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The Essential W. Royal Stokes: Jazz, Blues, and Beyond 2020

C. Michael Bailey By

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The Essential W. Royal Stokes: Jazz, Blues, and Beyond
W. Royal Stokes
560 Pages
ISBN: # 979-8611405475
Hannah Books
2020

Musician-actor Martin Mull once expressed that, "Writing about music is like dancing about architecture." That is certainly good for a laugh, but there is a lot of music out there and only a limited amount to time to listen. So how does one narrow the field? Listening to music—the activity that makes perfect sense for it—and then reading about it can deepen our appreciation for what's heard and introduce similar music made by others. Thus, if one is to read about music, someone must first write about music.

Dr. W. Royal Stokes has been writing about music (among many other things) for over 50 years. His musical posts have been featured in The New York Times, The Washington Post, Jazz Times, and DownBeat among many others. He is the author of several books, including The Jazz Scene: An Informal History from New Orleans to 1990 (Oxford University Press, 1991), Live the Jazz Life: Conversations with Forty Musicians About Their Careers in Jazz (Oxford University Press, 1999), and Growing Up With Jazz: Twenty-Four Musicians Talk about Their Lives and Careers (Oxford University Press, 2005). Before all of this, Stokes brooded over "the wine-dark sea" in his 1965 doctoral dissertation for Yale University, Studies in Homeric Formulas. A life lived in full, to be sure.

Dr. Stokes has now provided us a valedictory of a career well experienced and acted upon. The Essential W. Royal Stokes: Jazz, Blues, and Beyond collects the writer's output over the past 40 years in all of its different presentations: essays; interviews; reviews of performances, books, records, and videos; letters to editors; and a brief and insightful account of his experiences as a Classics professor. What is immediately apparent is that Stokes likes to write (which he does well) about his passions (of which he has many). Stokes possesses a deep knowledge from which there is much to learn, and he expresses this in a friendly, almost colloquial manner.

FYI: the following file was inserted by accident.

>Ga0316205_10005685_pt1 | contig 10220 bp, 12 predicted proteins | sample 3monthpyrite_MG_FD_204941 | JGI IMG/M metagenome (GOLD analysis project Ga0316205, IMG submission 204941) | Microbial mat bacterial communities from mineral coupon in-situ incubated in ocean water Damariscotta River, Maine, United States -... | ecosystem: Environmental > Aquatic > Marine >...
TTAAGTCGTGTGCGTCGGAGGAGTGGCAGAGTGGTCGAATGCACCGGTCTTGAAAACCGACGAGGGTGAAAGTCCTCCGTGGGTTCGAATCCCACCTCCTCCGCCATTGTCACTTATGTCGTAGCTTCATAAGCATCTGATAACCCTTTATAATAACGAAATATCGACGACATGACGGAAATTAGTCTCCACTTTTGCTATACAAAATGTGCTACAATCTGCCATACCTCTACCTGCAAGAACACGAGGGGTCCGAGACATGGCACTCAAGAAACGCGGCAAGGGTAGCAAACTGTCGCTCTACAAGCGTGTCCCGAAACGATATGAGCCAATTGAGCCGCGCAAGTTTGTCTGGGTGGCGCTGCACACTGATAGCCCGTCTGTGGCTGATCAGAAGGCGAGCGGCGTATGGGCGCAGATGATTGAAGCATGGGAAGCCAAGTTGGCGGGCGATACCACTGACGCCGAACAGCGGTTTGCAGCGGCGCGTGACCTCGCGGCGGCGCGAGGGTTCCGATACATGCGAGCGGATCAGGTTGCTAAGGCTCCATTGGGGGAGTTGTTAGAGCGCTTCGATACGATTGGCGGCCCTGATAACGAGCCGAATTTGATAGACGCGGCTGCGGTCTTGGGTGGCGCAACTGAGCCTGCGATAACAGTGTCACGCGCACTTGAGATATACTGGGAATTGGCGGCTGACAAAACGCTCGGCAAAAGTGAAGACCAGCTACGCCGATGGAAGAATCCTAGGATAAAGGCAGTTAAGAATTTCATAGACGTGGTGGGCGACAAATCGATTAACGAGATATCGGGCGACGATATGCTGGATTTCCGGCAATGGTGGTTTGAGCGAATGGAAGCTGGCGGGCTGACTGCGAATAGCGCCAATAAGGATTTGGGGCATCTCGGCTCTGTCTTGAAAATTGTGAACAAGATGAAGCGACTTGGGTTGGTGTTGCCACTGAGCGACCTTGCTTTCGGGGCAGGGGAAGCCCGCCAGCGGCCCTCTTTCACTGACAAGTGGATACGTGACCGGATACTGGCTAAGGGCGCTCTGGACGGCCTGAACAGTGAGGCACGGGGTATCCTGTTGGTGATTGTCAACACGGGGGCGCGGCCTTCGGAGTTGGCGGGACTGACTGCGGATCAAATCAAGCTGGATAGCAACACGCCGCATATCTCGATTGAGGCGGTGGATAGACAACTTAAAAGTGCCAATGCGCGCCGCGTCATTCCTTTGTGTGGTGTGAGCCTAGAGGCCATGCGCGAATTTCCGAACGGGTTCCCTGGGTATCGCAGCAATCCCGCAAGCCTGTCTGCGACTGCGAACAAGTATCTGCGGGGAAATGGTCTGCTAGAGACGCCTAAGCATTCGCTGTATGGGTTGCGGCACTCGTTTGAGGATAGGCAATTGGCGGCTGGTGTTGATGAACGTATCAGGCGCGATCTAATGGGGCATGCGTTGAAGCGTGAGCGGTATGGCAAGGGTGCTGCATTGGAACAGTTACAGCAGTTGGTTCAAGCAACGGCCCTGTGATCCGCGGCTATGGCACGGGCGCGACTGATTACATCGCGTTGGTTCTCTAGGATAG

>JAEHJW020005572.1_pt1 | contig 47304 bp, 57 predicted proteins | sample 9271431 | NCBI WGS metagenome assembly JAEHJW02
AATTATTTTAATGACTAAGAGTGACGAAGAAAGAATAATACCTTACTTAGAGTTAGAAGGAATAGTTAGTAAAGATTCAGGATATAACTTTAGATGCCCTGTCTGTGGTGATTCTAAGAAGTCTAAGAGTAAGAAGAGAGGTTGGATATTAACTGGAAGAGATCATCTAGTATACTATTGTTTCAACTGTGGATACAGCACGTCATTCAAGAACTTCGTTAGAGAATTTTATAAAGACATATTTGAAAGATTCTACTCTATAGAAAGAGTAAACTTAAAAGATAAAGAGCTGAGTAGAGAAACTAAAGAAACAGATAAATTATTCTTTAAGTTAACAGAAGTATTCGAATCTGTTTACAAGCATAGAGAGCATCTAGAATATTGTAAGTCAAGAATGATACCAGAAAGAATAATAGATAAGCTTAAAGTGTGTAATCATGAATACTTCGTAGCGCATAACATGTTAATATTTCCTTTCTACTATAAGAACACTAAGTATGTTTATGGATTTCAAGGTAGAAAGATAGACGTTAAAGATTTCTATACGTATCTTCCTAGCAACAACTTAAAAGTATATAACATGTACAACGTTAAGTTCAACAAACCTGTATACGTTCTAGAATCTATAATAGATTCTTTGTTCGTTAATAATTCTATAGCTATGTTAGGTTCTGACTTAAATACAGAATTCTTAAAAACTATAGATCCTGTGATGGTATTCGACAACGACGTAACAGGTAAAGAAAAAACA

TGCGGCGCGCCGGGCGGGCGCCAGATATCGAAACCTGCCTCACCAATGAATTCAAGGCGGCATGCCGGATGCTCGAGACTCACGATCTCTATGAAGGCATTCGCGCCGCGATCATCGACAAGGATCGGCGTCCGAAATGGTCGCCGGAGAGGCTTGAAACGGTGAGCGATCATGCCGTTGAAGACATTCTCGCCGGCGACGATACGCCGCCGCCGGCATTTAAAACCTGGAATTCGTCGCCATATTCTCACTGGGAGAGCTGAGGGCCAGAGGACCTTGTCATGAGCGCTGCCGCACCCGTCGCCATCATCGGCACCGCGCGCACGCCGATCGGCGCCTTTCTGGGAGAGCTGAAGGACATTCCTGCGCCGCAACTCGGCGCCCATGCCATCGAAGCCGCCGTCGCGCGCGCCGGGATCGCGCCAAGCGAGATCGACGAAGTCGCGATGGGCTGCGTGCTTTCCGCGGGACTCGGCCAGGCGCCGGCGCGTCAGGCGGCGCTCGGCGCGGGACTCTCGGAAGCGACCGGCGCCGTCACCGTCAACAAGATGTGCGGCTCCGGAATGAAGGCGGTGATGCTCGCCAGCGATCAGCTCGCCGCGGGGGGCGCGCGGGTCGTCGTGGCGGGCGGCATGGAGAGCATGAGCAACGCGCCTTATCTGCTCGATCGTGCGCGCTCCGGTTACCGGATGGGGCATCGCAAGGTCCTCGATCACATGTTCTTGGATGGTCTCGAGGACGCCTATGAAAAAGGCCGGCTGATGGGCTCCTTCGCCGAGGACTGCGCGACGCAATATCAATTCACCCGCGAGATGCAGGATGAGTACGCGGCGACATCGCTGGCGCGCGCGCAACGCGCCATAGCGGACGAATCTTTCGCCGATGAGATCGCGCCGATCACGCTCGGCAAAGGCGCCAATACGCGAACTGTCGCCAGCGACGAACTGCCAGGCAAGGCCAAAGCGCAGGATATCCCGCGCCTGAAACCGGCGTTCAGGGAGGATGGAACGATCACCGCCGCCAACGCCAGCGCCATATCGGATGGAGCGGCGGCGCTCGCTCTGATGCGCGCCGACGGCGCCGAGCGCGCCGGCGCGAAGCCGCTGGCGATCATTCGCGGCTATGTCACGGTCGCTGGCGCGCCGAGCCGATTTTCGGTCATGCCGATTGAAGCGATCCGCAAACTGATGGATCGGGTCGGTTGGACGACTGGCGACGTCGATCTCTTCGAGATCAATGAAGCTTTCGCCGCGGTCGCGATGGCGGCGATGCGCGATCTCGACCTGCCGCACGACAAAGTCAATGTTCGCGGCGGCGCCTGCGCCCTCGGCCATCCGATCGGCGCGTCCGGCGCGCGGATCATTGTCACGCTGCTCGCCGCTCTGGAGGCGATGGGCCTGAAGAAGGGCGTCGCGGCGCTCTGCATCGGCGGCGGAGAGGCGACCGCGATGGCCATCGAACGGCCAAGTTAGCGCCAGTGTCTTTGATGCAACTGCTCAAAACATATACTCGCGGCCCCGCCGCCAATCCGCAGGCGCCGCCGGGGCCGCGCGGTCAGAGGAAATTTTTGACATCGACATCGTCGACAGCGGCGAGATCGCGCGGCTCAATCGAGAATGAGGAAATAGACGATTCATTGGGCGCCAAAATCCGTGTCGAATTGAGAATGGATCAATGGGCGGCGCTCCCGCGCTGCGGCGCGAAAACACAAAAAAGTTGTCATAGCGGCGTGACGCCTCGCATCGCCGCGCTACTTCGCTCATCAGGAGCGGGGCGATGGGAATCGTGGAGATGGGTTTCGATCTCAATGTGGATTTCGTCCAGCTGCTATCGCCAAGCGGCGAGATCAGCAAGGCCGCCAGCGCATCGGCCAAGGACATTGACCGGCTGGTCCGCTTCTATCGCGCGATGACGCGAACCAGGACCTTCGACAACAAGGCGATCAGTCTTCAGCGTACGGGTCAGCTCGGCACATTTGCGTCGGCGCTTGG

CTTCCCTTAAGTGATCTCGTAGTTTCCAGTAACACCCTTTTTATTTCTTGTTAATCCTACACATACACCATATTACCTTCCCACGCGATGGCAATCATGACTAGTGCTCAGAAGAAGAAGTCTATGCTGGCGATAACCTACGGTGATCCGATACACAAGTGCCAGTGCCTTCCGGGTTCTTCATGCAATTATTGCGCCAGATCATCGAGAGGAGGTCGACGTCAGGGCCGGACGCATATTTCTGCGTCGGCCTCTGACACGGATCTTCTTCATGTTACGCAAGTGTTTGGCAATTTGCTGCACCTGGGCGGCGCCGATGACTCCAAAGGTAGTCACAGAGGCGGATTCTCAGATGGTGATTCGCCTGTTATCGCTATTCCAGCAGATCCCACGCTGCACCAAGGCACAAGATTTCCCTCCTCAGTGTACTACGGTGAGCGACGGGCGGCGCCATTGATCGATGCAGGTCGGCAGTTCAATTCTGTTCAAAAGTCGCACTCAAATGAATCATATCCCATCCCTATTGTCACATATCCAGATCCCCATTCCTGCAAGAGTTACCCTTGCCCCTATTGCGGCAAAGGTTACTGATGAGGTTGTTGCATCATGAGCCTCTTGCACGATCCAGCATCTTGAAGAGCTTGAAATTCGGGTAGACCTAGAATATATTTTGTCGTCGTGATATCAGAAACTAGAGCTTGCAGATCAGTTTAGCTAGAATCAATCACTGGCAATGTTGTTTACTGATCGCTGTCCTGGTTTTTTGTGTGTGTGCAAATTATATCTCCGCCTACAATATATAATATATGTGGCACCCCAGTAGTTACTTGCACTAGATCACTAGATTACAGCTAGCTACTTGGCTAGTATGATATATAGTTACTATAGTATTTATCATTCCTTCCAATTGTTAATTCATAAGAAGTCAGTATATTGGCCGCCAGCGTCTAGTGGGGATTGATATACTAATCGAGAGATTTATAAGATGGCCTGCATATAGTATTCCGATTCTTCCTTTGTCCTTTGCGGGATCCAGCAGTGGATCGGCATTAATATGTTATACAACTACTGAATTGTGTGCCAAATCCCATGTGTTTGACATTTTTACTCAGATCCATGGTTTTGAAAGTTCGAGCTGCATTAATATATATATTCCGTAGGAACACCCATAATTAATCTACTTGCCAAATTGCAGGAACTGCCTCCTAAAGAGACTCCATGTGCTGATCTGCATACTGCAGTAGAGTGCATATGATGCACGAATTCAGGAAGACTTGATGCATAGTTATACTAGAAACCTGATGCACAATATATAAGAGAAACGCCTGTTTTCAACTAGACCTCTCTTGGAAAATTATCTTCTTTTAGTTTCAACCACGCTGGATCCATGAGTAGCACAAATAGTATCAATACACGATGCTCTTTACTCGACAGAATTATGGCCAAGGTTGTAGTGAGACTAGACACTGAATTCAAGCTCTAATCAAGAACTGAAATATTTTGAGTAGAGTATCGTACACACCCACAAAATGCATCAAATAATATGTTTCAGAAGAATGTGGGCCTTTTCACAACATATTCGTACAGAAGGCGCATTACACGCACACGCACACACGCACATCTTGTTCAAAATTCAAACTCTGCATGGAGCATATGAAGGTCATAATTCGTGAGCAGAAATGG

All of Stokes's writing is personal, displaying a searching mind that does not get bogged down in minutiae. Of the various writing mediums presented here, he proves to be a master of the interview. His method is "meat-and-potatoes": less interested in displaying his own considerable wares than being transparent to the responses of his interview subjects. He likes to set the stage and give the interviewee full reign. His empathic method is best defined in comparing his 1978 interview with traditional jazz trumpeter Ruby Braff and his 2008 interview with world pianist Omar Sosa. With Braff, Stokes begins immediately in the present, teasing out the trumpeter's attitude about contemporary jazz alongside Braff's more mainstream contemporary variety. With Sosa, Stokes seeks beginnings: childhood memories, influences, and a thorough background on this trend-setting artist. Stokes demonstrates a unique ability to approach his subjects from whichever perspective produces the most informative responses.

Stokes's performance reviews also make for exceptional reading. They tend to be short, pithy affairs crammed with observations, information, and reaction. Here and in his record reviews, Stokes displays the breadth of his cognitive reach. Whether Stokes is covering Art Pepper in 1980 or the Umbria Jazz Festival in 2000, he is there with contemporary insights and potent observations. He remains present and accounted for through his writing, which remains always about the artist—save for the single interview he gave trumpeter Dave Douglas, where the interviewer turns interviewee. It is great fun.

Writing about music and reading that writing is a valuable means of understanding what we hear. The listening experience alone is justification enough: how does the music make us feel? Of what does a piece of music remind us? At a minimum, this is all that is necessary for appreciating the art. Reading and writing about music deepens this pleasure and inquiry to a critical density of wonder and awe—two things W. Royal Stokes captures exceptionally in his writing.

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